Communications Technology Study Finds Privacy Is a Thing of the Past
WASHINGTON (AP) -- The explosion in communications technology has so outpaced privacy laws that Americans have little or no protection against a plethora of new ways for government or private adversaries to pry into their lives, a congressional agency recently reported.
The nonpartisan Office of Technology Assessment found that 35 out of 142 domestic federal agencies use or plan to use various electronic surveillance methods, including modern devices not governed by a landmark 1968 law that circumscribed the use of wiretaps and bugs -- concealed microphones.
The office said 36 agencies, not counting those in foreign intelligence, already use a total of 85 computerized record systems for investigative or intelligence purposes, and maintain 288 million files on 114 million people. The report raised the "technically feasible" specter of these being linked into a single data base network that could track untold numbers of citizens without due cause.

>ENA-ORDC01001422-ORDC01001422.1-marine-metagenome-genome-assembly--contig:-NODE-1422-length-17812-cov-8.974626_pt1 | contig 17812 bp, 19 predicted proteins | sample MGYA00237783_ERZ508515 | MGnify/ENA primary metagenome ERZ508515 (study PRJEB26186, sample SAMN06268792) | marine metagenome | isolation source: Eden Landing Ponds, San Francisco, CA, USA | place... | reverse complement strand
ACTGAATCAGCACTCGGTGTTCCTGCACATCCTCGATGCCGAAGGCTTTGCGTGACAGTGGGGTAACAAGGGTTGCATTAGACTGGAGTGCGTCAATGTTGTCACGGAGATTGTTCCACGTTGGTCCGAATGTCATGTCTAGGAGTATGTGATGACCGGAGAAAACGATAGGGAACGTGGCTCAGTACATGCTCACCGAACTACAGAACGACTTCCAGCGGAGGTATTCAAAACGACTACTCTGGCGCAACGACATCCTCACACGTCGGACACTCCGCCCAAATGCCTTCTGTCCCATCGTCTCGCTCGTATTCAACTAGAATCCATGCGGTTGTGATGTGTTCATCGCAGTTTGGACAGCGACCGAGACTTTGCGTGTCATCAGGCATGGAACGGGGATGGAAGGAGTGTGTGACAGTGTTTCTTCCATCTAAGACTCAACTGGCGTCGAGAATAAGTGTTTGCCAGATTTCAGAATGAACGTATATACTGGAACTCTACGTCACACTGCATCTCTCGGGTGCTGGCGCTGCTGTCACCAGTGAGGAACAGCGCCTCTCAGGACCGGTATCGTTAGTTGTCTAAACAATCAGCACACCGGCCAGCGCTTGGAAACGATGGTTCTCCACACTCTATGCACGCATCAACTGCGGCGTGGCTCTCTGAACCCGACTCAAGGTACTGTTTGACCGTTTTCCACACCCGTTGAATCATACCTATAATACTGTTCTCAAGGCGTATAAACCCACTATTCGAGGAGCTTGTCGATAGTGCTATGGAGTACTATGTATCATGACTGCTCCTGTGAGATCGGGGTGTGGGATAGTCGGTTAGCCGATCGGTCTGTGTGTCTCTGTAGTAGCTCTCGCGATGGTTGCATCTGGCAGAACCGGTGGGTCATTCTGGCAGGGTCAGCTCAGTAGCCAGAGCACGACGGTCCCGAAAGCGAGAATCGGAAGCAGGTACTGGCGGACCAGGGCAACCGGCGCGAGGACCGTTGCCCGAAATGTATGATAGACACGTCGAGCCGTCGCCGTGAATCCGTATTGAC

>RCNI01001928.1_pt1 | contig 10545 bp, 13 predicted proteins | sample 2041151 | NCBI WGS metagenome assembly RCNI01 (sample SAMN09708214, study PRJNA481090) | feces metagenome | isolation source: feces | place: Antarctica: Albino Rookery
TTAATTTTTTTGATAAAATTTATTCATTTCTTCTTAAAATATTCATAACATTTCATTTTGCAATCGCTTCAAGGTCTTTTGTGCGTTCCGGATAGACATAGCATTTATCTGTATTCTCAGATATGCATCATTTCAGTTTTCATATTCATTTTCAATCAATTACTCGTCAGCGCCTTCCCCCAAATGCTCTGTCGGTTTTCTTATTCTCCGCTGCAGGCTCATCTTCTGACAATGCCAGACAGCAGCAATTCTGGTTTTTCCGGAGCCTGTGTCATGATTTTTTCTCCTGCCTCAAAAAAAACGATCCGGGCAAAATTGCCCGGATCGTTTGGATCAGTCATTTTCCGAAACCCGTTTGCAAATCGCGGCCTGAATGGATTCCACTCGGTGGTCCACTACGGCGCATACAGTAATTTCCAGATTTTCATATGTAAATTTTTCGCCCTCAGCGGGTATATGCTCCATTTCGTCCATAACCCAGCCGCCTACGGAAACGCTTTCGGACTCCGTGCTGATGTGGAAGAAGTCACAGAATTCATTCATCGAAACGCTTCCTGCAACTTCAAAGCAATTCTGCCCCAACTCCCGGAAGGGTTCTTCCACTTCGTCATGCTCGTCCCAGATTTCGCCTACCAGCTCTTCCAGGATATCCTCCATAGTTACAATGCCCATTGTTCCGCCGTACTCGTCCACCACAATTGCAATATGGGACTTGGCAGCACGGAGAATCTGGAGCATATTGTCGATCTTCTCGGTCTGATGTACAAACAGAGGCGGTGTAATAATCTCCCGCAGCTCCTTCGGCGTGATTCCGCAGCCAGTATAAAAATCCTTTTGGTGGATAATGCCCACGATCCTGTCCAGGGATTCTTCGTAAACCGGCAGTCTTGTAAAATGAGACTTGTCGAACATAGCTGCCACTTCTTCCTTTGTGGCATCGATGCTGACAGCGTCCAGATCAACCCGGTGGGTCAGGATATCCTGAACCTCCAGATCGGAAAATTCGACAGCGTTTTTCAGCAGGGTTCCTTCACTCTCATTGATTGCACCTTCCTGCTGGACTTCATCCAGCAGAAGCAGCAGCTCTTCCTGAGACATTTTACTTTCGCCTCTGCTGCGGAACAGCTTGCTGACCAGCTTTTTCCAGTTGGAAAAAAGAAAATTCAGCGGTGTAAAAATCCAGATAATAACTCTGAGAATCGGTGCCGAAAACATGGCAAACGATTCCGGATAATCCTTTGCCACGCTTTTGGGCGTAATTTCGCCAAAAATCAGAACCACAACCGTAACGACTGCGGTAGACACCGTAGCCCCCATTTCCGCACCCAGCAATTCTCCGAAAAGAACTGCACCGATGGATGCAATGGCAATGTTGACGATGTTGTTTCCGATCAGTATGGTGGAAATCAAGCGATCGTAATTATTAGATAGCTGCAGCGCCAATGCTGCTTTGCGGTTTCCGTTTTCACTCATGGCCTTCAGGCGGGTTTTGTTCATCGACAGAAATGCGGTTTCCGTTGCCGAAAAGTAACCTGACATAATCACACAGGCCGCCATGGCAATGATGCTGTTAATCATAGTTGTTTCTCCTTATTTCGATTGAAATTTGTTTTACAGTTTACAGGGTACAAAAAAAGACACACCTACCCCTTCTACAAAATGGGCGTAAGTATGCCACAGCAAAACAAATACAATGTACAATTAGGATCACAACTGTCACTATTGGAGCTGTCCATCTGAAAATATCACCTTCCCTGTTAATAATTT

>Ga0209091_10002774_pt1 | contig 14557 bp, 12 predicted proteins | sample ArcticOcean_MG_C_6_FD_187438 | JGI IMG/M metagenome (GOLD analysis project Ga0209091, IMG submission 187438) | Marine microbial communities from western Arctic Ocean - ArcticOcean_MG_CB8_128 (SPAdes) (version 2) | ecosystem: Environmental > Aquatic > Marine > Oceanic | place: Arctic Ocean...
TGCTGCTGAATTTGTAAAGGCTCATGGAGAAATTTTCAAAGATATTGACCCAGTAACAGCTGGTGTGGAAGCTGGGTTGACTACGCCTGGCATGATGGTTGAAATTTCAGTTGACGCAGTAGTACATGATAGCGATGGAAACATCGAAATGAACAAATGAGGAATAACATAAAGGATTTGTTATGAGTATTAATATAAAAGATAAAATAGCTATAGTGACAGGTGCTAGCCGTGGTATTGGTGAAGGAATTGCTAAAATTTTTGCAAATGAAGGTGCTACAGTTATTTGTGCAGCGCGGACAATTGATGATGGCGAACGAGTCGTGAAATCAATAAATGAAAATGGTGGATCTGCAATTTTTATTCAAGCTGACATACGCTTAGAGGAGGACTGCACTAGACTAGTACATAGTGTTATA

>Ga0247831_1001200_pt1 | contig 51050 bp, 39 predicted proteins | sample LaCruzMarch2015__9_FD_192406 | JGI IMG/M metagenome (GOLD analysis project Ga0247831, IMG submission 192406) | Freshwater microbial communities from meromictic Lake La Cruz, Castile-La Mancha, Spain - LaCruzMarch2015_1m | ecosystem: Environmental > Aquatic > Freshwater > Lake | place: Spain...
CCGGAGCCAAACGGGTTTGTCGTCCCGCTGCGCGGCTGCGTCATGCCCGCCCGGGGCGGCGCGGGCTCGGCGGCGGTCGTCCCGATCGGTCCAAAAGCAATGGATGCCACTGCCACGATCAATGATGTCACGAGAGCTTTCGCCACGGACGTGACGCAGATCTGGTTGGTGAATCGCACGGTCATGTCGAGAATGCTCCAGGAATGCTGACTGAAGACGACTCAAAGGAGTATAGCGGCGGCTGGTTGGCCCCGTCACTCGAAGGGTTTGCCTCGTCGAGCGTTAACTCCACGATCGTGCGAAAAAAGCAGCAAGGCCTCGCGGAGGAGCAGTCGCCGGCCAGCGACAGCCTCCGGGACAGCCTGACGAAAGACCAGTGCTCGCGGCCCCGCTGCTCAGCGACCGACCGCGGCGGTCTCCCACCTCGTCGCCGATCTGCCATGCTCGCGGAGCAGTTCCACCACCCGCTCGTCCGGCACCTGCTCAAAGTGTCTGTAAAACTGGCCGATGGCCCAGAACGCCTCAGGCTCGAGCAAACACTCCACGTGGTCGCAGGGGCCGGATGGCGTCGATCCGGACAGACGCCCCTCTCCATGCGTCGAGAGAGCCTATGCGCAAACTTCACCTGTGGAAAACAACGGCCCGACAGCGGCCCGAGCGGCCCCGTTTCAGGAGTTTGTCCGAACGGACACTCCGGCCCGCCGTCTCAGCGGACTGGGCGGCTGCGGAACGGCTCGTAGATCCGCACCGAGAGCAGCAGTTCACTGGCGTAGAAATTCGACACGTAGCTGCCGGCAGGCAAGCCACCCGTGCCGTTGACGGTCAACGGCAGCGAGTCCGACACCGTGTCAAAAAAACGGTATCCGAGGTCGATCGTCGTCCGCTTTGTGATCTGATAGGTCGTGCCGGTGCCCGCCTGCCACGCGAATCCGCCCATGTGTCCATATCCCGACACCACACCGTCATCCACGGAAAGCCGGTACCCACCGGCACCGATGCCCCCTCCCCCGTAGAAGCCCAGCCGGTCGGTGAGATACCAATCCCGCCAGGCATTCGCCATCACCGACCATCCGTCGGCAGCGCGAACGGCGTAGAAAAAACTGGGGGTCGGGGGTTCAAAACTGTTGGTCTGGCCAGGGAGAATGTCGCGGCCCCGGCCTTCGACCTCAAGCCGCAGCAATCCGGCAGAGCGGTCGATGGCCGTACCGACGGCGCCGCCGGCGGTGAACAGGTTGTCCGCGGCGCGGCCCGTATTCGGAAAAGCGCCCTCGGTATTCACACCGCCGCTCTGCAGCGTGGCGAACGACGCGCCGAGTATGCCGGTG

The report, requested by House and Senate committees, noted that many new and uncontrolled methods of surveillance are made possible by the very technologies of which more and more Americans are availing themselves -- electronic mail, computer conferencing, cellular and cordless telephones, beepers and electronic pagers. Intercepting such devices is easy, and "the law has not kept pace," the agency said.
Other devices, such as miniature television cameras and pen registers -- which monitor the numbers called on a given telephone line -- have created new ways to spy on people even if their own communications habits are more old-fashioned, the agency noted.
Rep. Robert W. Kastenmeier, D-Wis., chairman of the House Judiciary subcommittee on courts and civil liberties, said the study "shows how the law in this area has broken down; it is up to Congress to fix it. If we fail to act, the personal and business communications of Americans will not have the privacy protection they deserve."
Sen. Charles McC. Mathias, R-Md., said the report "documents how new and more intrusive forms of snooping have followed in the wake of the exciting advances in communications technology" and agreed Congress must "bring federal privacy laws up to date. …